The Childs and Metzler families attended Heritage Baptist Church, and David Metzler and Heidi Childs began dating about four years before they were killed, friends and relatives said a decade ago.

Parent said that now, she cannot remember them as separate individuals.

Metzler and Childs were smart, athletic and most of all, inspiring, Parent said. Childs “was always able to make anybody she interacted with feel joyful and positive,” Parent said. Metzler “was the same way.”

Parent said that 10 years on, the lesson she takes from her friends’ lives is not to delay in pursuing goals, to make the most of whatever time is available.

“It’s hard to believe it’s been 10 years,” Parent said.

‘Too far … to hear’

On Aug. 26, 2009, having recently returned to Blacksburg for classes, Metzler and Childs went together to Caldwell Fields, a popular hangout for Tech students which is located about 16 miles from campus. They took the guitars they played together during Heritage Baptist services. They left Childs’ apartment in Blacksburg just before 8 p.m., an investigator said in 2009.

Metzler had told friends that he asked Childs to go on a special date with him; Childs had written some songs and wanted to share them with Metzler, relatives said 10 years ago. The couple didn’t plan to be out late because Childs had homework to do.

At about 8 a.m. the next morning, a man walking his dog found the teens’ bodies in the recreation area’s parking lot on Craig Creek Road.

Metzler was in his 1992 Toyota Camry. Childs lay outside it. Both had been shot with a .30-30 rifle, investigators said.

Investigators have not said how many times or where either was shot, or released many other details about the killings.

At the 2012 news conference where the existence of DNA evidence was announced, investigators said they thought the shootings occurred between 8:25 p.m. and 10 p.m. It also was divulged that Childs’ purse was missing from the homicide scene and with it, her silver Motorola Razr phone, silver Sony Cybershot camera, a credit card, an ID card, and a Virginia Tech lanyard.

Randy Weddle, a Craig Creek Road resident since 1995, remembered ambulances rushing by on their way to Caldwell Fields. It wasn’t until later that he learned what had happened.

“It was too far down the road for me to hear the shots,” Weddle said.

Theories of the case

With so many years passed and so few details of the killings made public, theories have proliferated.

A basic Google search quickly turns up speculation about conspiracies, and comparisons to the unsolved Colonial Parkway killings in the 1980s on Virginia’s lower peninsula or to Jesse Matthews’ crimes, which included the murder of Tech student and Roanoke County resident Morgan Harrington in Charlottesville almost two months after the Caldwell Fields shootings.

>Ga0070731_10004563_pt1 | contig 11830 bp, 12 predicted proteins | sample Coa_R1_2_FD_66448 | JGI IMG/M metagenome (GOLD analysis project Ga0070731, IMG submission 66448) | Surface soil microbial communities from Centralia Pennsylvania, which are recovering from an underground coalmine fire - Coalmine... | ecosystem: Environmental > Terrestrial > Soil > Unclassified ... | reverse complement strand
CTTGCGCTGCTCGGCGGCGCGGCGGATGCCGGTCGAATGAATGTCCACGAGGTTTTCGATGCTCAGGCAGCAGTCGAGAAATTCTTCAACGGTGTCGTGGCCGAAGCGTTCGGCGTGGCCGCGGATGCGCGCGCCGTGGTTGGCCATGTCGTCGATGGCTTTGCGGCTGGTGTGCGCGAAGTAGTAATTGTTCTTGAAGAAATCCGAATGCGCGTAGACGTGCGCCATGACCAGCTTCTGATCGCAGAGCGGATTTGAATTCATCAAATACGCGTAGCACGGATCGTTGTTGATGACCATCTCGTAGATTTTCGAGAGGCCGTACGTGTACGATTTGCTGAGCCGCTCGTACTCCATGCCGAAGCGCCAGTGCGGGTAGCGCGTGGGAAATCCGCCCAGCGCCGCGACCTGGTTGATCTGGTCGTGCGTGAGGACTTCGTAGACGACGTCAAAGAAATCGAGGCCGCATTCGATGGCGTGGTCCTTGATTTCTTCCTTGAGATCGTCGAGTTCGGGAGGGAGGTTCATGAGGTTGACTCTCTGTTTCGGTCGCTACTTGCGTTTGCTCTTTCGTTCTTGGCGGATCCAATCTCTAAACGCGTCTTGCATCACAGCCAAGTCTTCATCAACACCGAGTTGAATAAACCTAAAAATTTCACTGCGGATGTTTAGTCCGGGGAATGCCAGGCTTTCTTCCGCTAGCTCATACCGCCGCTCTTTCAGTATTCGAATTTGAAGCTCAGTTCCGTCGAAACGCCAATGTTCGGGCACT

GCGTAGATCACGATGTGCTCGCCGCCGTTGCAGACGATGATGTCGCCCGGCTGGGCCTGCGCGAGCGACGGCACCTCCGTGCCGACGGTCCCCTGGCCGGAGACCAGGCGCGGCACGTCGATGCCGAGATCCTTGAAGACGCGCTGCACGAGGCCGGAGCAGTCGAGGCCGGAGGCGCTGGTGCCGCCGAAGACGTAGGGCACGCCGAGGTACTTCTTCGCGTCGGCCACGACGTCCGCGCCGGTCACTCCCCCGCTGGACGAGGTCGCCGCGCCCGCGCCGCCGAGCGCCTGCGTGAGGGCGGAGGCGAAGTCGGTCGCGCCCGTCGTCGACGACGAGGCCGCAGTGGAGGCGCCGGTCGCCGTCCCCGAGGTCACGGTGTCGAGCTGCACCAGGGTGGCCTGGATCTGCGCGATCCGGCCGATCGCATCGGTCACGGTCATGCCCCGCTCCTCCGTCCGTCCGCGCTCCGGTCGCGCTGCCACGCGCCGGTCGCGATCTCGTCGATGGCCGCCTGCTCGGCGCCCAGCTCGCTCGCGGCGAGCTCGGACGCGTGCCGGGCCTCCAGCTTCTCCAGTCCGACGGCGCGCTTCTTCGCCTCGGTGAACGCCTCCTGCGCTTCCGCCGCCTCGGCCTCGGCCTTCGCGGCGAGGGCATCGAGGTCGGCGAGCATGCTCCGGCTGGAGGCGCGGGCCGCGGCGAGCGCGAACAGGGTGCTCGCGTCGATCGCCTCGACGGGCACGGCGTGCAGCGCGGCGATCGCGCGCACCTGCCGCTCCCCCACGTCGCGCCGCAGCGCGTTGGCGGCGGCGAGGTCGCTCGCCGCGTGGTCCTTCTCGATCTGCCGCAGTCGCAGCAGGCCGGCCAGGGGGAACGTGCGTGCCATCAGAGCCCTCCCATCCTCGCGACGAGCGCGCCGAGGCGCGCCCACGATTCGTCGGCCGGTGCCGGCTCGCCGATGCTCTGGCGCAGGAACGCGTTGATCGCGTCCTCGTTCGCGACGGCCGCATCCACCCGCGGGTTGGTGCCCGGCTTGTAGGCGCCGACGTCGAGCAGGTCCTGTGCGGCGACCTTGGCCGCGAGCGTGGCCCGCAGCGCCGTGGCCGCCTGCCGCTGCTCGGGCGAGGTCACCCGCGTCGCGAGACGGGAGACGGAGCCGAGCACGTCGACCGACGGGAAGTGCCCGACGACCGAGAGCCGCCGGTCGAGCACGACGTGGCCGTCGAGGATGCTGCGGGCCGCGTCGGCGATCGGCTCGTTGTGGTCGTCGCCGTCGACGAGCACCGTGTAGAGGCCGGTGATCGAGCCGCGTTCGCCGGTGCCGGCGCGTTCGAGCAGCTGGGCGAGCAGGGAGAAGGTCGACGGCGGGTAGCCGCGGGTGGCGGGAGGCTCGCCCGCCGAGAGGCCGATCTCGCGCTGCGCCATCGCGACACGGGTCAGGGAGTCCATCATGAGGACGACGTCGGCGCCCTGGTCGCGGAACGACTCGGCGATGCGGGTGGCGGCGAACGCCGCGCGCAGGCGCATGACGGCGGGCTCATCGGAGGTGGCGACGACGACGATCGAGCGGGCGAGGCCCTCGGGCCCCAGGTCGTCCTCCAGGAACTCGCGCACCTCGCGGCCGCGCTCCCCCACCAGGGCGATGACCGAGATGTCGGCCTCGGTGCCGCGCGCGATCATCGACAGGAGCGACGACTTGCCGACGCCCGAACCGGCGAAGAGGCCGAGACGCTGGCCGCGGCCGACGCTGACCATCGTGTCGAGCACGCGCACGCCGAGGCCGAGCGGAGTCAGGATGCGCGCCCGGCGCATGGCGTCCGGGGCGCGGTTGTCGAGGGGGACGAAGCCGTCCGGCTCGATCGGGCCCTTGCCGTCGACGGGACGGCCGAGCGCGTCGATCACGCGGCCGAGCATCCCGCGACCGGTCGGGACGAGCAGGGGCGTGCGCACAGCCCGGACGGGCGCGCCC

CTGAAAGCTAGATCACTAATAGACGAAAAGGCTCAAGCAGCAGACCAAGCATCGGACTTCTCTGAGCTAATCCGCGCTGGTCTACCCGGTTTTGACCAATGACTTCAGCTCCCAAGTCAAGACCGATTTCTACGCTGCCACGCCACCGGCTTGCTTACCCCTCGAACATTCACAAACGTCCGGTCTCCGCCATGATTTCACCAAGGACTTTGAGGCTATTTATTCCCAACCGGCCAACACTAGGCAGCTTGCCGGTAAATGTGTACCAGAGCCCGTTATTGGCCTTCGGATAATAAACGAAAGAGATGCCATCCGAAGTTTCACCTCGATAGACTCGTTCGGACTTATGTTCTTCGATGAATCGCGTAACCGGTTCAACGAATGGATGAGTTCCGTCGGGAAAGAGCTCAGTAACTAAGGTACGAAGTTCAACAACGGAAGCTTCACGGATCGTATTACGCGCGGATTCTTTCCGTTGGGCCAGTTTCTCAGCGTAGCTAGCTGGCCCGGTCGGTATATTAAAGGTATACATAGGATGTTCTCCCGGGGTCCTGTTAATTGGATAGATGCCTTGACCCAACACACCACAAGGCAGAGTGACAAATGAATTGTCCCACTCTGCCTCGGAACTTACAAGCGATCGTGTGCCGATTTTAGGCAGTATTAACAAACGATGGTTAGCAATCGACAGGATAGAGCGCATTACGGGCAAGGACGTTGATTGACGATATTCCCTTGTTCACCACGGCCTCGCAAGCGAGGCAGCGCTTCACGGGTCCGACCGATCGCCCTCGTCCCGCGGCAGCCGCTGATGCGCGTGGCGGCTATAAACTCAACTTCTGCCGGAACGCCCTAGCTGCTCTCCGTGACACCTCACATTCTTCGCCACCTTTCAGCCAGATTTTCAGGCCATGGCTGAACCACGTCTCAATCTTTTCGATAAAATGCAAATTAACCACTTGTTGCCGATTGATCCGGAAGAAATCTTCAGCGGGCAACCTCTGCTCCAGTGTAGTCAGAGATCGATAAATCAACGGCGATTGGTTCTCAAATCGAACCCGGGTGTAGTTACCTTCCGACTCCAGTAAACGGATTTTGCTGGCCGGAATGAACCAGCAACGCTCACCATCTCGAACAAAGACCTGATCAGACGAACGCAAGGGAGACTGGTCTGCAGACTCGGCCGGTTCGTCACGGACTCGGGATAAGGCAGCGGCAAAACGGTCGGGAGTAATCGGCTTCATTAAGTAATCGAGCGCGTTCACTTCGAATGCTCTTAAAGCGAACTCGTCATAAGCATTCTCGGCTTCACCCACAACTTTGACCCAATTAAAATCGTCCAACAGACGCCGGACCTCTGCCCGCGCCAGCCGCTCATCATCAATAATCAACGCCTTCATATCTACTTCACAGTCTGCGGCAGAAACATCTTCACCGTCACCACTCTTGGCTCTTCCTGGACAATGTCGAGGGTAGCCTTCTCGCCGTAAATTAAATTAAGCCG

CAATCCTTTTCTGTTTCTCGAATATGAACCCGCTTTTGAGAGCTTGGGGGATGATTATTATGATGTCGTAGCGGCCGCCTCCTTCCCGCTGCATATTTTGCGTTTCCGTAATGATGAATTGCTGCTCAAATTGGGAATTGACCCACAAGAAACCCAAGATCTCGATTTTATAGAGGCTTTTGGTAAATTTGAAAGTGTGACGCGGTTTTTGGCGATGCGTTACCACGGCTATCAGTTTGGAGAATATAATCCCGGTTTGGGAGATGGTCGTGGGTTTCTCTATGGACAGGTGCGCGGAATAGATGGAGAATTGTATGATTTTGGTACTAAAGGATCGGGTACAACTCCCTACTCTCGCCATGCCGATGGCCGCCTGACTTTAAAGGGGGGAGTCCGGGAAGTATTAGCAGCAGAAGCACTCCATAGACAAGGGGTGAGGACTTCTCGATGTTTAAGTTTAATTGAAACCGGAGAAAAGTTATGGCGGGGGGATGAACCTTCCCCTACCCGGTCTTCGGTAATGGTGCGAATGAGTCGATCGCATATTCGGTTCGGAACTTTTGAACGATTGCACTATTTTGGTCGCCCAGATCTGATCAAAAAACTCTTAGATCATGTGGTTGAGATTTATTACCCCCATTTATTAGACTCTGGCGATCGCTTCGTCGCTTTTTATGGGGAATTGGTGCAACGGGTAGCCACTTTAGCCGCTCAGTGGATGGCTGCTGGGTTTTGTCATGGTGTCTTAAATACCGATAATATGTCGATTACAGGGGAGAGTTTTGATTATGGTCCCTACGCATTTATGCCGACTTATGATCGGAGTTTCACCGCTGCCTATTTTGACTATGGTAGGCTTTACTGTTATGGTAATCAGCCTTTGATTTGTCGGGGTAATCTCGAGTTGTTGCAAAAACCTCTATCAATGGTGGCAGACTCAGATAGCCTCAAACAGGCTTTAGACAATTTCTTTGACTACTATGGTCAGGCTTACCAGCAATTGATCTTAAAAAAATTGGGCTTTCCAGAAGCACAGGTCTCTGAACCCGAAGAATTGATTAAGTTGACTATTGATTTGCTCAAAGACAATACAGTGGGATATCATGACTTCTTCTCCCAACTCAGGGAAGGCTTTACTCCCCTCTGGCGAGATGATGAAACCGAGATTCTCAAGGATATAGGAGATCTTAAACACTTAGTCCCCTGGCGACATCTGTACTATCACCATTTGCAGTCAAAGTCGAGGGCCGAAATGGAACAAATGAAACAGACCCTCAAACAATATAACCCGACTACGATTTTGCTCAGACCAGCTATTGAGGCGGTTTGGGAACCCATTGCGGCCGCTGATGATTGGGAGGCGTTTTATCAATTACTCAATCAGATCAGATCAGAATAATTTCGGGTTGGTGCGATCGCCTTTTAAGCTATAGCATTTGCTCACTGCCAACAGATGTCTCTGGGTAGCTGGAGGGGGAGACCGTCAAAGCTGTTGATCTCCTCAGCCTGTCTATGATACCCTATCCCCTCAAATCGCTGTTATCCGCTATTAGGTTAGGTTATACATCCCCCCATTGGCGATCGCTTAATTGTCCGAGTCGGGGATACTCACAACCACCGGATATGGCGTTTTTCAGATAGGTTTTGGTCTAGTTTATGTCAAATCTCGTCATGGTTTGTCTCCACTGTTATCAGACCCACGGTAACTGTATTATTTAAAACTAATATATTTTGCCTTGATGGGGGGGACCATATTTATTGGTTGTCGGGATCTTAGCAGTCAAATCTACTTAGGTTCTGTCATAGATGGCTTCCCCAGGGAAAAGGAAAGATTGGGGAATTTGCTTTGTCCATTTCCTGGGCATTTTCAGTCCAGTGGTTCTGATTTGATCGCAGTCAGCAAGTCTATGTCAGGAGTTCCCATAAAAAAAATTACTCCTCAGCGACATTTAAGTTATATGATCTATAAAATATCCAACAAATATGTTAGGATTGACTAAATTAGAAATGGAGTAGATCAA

On Craig Creek Road, Weddle said an investigator once indicated that several suspects were being sought, but added that officers were “always kind of hush-hush” about the case.

Others on the road said their understanding was that it was a man that investigators looked for.

A woman who said she had moved onto the road after the killings — and who declined to give her name, saying she feared she would stir up animosity — said this month that she was warned by a well digger about someone who lived on Craig Creek.

That echoed concerns voiced at a community meeting held in the weeks after Childs’ and Metzler’s deaths . At the meeting, a woman told then-sheriff Whitt that she was looking for reassurance that the killer or killers were not among her neighbors.

A year after the shootings, an investigator said officers had followed up on more than 1,100 leads. A year after that, Whitt put the number of tips at more than 1,300. In 2012, Whitt said that investigators had collected information from people who had traveled Craig Creek Road throughout the night of the killings but still hoped to track down six vehicles.

Now retired, Whitt said recently that he would not discuss details of the evidence. But asked about two particular theories that have received some airing over the years, that the perpetrator was a specific person who lived on Craig Creek Road or a student who had refused to be questioned by investigators, Whitt said both had been examined and neither seemed likely.

Since the first days of the investigation, Whitt has said the killings seemed to be a random act of violence.